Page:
The hammering of woodpeckers, creaking tree branches, rippling water, and the giggles of children are just some of the beautiful sounds that can be heard when you enjoy free play in the forest.
We are fortunate enough to live on land nourished by a bubbling creek that spreads into the woods to create a small bog. This afternoon I showed the boys how Sphagnum moss, a common bog plant, can absorb about 25 times its dry weight in water and drip like a sponge when squeezed. My oldest son was fascinated when I told him that Sphagnum moss was used (a long, long time ago) to dress battle wounds and pad cloth diapers.
“This was in diapers? That probably felt scratchy!”
Sphagnum moss is fun, but building bark boats and floating them down the brook was more up the boys’ alley! They used long sticks to clear away debris and help steer their boats down the stream.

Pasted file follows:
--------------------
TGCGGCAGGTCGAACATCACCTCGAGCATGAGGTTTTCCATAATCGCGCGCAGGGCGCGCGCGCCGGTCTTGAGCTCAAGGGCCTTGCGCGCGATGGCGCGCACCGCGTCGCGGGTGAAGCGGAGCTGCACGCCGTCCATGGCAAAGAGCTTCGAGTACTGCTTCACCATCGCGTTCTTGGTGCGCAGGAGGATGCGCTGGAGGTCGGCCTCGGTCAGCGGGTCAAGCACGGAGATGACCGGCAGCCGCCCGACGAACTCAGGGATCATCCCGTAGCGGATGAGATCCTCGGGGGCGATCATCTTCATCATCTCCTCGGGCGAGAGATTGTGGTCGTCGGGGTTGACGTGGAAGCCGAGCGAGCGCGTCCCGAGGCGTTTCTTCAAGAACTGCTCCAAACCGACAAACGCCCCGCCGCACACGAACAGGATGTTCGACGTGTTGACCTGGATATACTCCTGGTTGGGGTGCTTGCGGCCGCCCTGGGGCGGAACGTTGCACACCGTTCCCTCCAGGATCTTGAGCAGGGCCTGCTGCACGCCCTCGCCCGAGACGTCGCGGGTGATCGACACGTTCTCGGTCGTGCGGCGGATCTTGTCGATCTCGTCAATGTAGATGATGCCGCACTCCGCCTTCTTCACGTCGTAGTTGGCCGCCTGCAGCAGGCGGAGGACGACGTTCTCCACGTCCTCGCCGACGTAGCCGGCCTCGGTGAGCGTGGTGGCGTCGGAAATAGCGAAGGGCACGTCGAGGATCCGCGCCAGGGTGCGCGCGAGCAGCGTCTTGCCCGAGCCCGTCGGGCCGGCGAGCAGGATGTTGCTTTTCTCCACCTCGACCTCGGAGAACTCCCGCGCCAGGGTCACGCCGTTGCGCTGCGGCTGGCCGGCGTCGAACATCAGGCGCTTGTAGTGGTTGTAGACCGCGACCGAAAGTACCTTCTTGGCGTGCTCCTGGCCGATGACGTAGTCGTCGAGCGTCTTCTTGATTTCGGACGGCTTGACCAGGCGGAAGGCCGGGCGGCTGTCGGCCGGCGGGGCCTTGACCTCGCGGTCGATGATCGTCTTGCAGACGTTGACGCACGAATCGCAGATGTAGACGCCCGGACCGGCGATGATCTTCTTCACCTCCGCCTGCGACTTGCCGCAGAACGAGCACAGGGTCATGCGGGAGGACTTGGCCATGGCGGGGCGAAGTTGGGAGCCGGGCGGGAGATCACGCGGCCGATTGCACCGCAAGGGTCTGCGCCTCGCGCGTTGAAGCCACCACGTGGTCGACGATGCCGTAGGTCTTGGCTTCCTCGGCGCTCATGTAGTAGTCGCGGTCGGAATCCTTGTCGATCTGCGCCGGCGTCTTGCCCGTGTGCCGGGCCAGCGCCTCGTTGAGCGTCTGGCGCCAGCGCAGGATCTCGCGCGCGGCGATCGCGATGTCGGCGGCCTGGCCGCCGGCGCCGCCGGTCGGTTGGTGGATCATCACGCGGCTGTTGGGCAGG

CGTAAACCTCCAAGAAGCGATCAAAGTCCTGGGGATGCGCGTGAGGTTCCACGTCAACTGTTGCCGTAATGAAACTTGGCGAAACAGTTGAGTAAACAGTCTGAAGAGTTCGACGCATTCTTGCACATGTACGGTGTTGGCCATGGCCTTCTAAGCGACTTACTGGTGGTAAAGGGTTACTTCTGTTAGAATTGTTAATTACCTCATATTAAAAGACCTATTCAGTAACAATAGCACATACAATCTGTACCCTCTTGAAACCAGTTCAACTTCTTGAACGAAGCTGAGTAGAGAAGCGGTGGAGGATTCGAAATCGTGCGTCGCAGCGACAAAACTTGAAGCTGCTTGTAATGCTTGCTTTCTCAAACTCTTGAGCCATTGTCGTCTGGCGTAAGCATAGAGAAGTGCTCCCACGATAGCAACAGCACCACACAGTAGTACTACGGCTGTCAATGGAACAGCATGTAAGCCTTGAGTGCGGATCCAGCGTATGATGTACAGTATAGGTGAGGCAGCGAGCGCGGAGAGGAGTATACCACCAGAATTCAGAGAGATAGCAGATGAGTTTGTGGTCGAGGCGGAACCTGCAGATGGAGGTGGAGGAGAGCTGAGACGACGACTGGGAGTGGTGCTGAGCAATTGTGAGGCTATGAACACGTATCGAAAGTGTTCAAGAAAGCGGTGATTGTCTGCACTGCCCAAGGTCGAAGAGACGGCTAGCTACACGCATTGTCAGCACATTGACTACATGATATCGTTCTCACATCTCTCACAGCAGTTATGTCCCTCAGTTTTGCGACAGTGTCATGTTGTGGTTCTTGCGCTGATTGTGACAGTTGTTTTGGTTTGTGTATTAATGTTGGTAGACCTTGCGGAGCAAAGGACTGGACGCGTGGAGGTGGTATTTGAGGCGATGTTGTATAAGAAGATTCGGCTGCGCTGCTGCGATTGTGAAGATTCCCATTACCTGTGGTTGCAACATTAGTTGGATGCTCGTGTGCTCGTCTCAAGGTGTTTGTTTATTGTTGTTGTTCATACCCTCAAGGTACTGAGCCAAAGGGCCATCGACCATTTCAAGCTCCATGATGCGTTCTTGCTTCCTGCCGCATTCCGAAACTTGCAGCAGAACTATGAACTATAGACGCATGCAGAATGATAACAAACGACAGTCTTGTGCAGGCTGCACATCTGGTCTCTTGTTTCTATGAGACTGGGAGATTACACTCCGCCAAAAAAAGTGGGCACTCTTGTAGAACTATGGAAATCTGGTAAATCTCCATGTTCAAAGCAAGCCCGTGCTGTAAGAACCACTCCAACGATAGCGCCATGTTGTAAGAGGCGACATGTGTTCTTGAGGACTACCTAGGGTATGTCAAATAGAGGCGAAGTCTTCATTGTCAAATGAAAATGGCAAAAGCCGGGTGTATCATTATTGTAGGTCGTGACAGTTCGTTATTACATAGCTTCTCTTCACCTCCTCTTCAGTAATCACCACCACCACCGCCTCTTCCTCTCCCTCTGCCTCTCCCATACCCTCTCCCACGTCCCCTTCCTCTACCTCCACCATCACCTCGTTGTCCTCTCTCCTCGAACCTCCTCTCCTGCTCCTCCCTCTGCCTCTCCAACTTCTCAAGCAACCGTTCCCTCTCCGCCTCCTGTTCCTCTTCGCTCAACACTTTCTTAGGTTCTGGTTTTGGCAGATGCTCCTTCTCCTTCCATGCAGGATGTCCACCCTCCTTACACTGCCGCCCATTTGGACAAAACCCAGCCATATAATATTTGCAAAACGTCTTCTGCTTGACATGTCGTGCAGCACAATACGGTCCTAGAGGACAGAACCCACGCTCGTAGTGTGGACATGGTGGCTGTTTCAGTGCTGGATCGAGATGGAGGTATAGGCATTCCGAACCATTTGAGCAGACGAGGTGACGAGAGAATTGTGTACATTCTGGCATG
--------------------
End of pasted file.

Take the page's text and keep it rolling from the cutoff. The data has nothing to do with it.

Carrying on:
But seeing as how my boys can be rather rambunctious, they soon moved onto climbing boulders. And . . . jumping off of them into leaves.
A daily dose of free play outside allows children to interact with their environment, builds their physical strength, and encourages them to use creativity to solve problems. Free play doesn’t have to be complex; you don’t need a forest or natural stream to enjoy it. It can be as simple as dragging a toy truck around in a sand box or playing tag with friends in the park.
How do your children like to play outside?
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